TTP even set up a Facebook site to recruit 'enthusiasts'. I wrote before about how this Taliban umbrella group hates the U.S. The Tehreek-e-Taliban Pakistan (TTP) has set up a page on Facebook to recruit 'enthusiasts' to write for a quarterly magazine and to edit video, spokesman Ehsanullah Ehsan confirmed on December 7. The Umar Media TTP page, which has more than 270 likes, appears to have been created in September and have just a handful of messages written in English. "Umar Media is proud to announce online jobs opportunities (sic)," says the first post on the networking website, written on October 25. Source: Daily Times (December 8, 2012). I also found an excellent collegiate research article on the TTP. Click HERE to view it. 

     I feel the Pakistan government has no choice but to end its homegrown terrorist problem, for it has grown to become a major and highly destructive phenomenon in recent years. The annual death toll from terrorist attacks has risen from 164 in 2003 to 3318 in 2009, with a total of 35,000 Pakistanis killed between 9/11/2001 and May 2011. The economic costs from 2000-2010 total $68 billion. 
     Interestingly, President Asif Ali Zardari and former President ex-Pakistan Army leader Pervez Mushaffaf have admitted that terrorist outfits were "deliberately created and nurtured" by past governments "as a policy to achieve some short-term tactical objectives".
     In essence, they admitted that their country's homegrown terrorist problem is because they were embedded within the government itself. It began with Muhammad Zia-ul-Haq's  policy of "Islamization" in the 1980s, under which conflicts were started against soviet involvement in Afghanistan. Zia's tenure as president saw Pakistan's involvement in the Soviet-Afghan War and led to the migration of ideologically driven Muslims, the mujahideen, into the tribal areas along with  increased availability of guns such as the AK-47 and drugs from the Golden Crescent.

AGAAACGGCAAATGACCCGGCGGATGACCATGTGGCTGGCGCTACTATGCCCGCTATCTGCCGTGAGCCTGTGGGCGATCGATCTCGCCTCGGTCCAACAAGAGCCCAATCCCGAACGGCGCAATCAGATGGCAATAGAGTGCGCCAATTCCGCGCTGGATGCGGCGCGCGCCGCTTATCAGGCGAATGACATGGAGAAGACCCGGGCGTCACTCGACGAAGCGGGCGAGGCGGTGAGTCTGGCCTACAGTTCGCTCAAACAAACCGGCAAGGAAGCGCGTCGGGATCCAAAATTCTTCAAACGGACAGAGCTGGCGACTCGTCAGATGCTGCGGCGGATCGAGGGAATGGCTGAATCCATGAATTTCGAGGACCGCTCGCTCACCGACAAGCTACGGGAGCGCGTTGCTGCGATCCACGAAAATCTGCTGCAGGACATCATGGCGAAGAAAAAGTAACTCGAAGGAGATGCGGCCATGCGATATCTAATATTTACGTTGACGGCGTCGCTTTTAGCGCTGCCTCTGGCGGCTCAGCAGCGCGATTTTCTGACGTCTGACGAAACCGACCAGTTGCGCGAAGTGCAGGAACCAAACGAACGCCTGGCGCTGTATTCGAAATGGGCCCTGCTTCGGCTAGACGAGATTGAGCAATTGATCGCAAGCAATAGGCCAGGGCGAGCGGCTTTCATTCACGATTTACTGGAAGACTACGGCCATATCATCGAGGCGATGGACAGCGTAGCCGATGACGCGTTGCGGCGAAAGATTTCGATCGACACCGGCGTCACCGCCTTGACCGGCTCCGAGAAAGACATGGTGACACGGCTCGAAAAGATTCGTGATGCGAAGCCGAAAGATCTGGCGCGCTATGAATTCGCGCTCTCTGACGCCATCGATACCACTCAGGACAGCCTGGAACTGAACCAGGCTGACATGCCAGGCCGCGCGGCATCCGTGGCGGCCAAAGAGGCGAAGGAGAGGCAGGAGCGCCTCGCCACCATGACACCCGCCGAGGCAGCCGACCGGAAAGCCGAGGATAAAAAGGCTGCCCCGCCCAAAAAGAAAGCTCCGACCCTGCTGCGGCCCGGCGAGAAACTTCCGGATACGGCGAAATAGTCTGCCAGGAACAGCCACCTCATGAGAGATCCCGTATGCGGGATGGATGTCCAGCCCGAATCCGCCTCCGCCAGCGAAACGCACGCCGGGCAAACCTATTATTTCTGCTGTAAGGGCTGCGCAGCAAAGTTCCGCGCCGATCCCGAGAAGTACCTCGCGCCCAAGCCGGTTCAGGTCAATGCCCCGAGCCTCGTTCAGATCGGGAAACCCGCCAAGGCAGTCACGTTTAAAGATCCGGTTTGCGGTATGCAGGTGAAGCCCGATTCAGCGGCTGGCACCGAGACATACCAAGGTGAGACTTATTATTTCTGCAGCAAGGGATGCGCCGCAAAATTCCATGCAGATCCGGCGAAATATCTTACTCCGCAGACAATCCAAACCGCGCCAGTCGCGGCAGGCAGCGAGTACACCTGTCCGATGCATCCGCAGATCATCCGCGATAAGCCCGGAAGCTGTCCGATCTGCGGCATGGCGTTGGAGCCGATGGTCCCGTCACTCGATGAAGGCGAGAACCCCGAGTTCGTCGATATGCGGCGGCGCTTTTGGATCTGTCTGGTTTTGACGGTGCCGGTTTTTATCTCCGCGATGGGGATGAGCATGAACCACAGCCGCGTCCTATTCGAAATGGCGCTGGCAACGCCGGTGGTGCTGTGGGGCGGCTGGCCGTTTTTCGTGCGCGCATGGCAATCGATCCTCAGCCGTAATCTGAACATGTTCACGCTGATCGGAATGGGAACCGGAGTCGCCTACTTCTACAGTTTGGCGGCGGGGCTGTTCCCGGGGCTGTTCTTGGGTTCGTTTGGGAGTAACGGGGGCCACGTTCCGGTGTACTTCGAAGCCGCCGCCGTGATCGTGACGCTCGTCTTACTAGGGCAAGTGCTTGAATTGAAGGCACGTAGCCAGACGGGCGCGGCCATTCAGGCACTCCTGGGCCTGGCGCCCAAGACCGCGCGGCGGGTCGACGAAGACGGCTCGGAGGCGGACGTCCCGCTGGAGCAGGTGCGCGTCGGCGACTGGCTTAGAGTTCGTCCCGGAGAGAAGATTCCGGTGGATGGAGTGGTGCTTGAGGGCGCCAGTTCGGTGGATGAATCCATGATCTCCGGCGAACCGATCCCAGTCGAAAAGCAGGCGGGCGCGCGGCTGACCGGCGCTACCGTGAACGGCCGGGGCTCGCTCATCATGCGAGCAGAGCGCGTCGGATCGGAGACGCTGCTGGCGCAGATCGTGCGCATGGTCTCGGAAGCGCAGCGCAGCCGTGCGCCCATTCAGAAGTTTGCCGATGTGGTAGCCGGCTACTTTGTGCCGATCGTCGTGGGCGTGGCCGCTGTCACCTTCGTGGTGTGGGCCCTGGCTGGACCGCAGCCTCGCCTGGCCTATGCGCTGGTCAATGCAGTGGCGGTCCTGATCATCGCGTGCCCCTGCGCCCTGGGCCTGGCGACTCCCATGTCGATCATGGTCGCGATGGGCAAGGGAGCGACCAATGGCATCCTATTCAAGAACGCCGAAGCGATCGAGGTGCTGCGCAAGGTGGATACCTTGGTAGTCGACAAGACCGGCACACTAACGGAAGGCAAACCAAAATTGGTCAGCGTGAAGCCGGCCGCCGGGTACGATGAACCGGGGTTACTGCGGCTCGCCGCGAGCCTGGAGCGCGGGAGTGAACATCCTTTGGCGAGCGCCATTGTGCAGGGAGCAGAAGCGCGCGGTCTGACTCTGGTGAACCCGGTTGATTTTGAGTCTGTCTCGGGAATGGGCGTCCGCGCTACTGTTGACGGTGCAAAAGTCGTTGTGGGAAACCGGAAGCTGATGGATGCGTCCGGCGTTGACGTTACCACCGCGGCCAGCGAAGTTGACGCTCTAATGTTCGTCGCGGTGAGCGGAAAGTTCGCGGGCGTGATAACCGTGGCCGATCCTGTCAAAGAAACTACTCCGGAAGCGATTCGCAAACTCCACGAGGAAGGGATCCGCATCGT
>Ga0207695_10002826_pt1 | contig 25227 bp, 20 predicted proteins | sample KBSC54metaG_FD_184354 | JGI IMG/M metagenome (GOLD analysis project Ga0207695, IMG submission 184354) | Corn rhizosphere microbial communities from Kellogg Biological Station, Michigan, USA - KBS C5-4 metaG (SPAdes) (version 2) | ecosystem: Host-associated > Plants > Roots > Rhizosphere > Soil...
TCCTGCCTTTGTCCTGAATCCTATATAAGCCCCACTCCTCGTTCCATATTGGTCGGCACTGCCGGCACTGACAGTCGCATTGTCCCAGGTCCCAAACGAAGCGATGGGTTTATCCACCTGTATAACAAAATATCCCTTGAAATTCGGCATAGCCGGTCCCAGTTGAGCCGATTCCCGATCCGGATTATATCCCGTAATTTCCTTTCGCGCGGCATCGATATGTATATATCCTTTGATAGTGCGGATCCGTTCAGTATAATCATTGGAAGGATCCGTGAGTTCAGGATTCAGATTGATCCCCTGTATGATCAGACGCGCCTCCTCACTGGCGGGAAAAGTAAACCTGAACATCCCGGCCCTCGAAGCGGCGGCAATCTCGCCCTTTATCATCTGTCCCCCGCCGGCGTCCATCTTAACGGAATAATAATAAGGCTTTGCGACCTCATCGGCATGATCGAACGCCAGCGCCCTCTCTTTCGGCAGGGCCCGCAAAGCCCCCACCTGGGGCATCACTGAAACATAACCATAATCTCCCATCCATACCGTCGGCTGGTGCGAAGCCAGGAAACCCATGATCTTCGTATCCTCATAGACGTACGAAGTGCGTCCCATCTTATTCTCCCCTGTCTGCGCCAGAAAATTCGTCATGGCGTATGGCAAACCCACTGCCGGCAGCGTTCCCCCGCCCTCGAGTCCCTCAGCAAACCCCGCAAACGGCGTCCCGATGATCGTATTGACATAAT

I get the feeling that Pakistan's acceptance of these terrorist groups has waned and they are becoming  unwelcomed  "guests". I see more U.S. drone strikes inside the FATA regions, especially as our massive Afghanistan troop levels shrink into a more vulnerable "advisory" army of only a few thousand. And, I see the Pakistan government ignore the drone attacks against the terrorists inside the FATA region while their own security forces more aggressively pursue them on the ground. I also envision U.S. drone surveillance planes assisting and protecting Pakistan's security forces while they do so. Yes, in that manner, the Pakistan government may welcome drones flying overhead inside their country's heartland...we shall see.    

Learn about Pakistan's defense forces:
Robert Morton, M.Ed., Ed.S. is a member of the Association Of Former Intelligence Officers (AFIO) and writes the online spy series "Corey Pearson- CIA Spymaster in the Caribbean". Contact him on the Secure Contact Form